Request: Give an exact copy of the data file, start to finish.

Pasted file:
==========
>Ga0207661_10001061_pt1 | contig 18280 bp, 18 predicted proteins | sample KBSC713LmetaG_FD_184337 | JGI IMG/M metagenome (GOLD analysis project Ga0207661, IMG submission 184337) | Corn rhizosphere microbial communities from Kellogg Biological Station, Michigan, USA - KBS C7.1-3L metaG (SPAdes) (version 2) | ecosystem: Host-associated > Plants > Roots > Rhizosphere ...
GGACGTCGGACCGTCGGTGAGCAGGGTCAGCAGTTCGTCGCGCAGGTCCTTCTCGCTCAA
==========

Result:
>Ga0207661_10001061_pt1 | contig 18280 bp, 18 predicted proteins | sample KBSC713LmetaG_FD_184337 | JGI IMG/M metagenome (GOLD analysis project Ga0207661, IMG submission 184337) | Corn rhizosphere microbial communities from Kellogg Biological Station, Michigan, USA - KBS C7.1-3L metaG (SPAdes) (version 2) | ecosystem: Host-associated > Plants > Roots > Rhizosphere ...
GGACGTCGGACCGTCGGTGAGCAGGGTCAGCAGTTCGTCGCGCAGGTCCTTCTCGCTCAA